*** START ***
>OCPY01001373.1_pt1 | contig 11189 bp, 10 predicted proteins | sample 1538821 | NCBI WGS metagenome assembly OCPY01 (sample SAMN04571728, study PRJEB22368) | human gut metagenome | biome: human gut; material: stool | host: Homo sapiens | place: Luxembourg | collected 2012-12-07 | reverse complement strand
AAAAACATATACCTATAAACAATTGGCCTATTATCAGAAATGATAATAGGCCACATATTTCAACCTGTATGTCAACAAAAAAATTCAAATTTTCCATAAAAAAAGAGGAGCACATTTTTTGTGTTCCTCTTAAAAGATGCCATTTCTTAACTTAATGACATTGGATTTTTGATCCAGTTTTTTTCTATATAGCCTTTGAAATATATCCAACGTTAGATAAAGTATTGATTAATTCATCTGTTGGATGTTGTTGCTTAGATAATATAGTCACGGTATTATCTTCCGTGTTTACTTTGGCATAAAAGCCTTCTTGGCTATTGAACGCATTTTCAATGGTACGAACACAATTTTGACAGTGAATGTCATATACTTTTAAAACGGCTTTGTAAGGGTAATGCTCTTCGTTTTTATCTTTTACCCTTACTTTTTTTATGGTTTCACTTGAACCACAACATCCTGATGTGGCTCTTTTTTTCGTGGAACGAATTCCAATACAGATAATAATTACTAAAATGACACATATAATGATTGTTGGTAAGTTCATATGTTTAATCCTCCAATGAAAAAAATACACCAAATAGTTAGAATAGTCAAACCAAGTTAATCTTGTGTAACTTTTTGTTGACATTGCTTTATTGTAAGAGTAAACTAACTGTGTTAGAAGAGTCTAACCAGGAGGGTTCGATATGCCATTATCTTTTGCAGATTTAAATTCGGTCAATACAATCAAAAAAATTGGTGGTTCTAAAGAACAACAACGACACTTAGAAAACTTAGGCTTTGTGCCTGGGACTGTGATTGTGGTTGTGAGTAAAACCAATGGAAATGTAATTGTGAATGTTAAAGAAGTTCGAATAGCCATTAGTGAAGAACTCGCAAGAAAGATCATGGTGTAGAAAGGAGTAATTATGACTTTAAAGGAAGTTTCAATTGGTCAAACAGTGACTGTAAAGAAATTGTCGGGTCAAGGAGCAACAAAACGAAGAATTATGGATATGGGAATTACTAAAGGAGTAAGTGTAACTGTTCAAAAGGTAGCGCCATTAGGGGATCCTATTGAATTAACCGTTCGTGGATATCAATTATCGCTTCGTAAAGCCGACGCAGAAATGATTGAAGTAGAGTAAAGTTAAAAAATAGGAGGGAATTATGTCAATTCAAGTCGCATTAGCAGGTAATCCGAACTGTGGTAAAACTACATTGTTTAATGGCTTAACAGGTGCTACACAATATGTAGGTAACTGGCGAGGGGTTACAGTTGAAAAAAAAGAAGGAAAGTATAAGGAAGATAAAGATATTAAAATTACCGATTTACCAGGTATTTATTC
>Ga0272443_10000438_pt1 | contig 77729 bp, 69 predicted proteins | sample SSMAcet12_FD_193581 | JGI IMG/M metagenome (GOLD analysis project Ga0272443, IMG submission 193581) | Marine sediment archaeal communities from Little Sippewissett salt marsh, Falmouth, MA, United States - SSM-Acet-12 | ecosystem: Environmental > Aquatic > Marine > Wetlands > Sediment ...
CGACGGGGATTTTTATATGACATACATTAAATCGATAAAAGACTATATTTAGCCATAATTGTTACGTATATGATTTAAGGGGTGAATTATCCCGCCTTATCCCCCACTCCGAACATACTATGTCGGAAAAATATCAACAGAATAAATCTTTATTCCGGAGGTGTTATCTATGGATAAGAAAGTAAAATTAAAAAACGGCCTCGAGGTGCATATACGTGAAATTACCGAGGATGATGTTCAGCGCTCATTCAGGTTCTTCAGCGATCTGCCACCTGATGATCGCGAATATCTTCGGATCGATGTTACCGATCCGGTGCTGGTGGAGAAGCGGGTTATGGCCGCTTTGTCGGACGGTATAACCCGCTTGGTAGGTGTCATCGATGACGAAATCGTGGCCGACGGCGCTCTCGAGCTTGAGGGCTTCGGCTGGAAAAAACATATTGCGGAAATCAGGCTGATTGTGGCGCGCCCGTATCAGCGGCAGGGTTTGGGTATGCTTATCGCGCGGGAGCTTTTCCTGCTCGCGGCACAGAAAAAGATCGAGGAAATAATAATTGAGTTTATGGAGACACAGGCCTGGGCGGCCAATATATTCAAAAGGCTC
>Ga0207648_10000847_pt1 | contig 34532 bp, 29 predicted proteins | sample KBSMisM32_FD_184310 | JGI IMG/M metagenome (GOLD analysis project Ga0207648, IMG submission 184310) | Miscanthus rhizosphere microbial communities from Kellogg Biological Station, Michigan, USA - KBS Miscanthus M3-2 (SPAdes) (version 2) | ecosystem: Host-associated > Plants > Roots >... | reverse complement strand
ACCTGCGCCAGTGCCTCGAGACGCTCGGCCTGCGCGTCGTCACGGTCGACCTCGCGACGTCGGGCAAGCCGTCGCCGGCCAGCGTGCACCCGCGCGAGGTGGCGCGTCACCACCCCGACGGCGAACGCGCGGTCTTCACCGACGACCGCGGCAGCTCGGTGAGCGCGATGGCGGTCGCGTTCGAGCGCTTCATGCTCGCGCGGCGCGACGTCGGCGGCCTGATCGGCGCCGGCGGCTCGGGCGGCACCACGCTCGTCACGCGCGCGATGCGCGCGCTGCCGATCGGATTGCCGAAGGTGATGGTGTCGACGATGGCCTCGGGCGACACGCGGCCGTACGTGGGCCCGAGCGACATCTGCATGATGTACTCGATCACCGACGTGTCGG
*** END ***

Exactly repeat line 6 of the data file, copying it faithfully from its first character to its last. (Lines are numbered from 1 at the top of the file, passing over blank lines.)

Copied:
ACCTGCGCCAGTGCCTCGAGACGCTCGGCCTGCGCGTCGTCACGGTCGACCTCGCGACGTCGGGCAAGCCGTCGCCGGCCAGCGTGCACCCGCGCGAGGTGGCGCGTCACCACCCCGACGGCGAACGCGCGGTCTTCACCGACGACCGCGGCAGCTCGGTGAGCGCGATGGCGGTCGCGTTCGAGCGCTTCATGCTCGCGCGGCGCGACGTCGGCGGCCTGATCGGCGCCGGCGGCTCGGGCGGCACCACGCTCGTCACGCGCGCGATGCGCGCGCTGCCGATCGGATTGCCGAAGGTGATGGTGTCGACGATGGCCTCGGGCGACACGCGGCCGTACGTGGGCCCGAGCGACATCTGCATGATGTACTCGATCACCGACGTGTCGG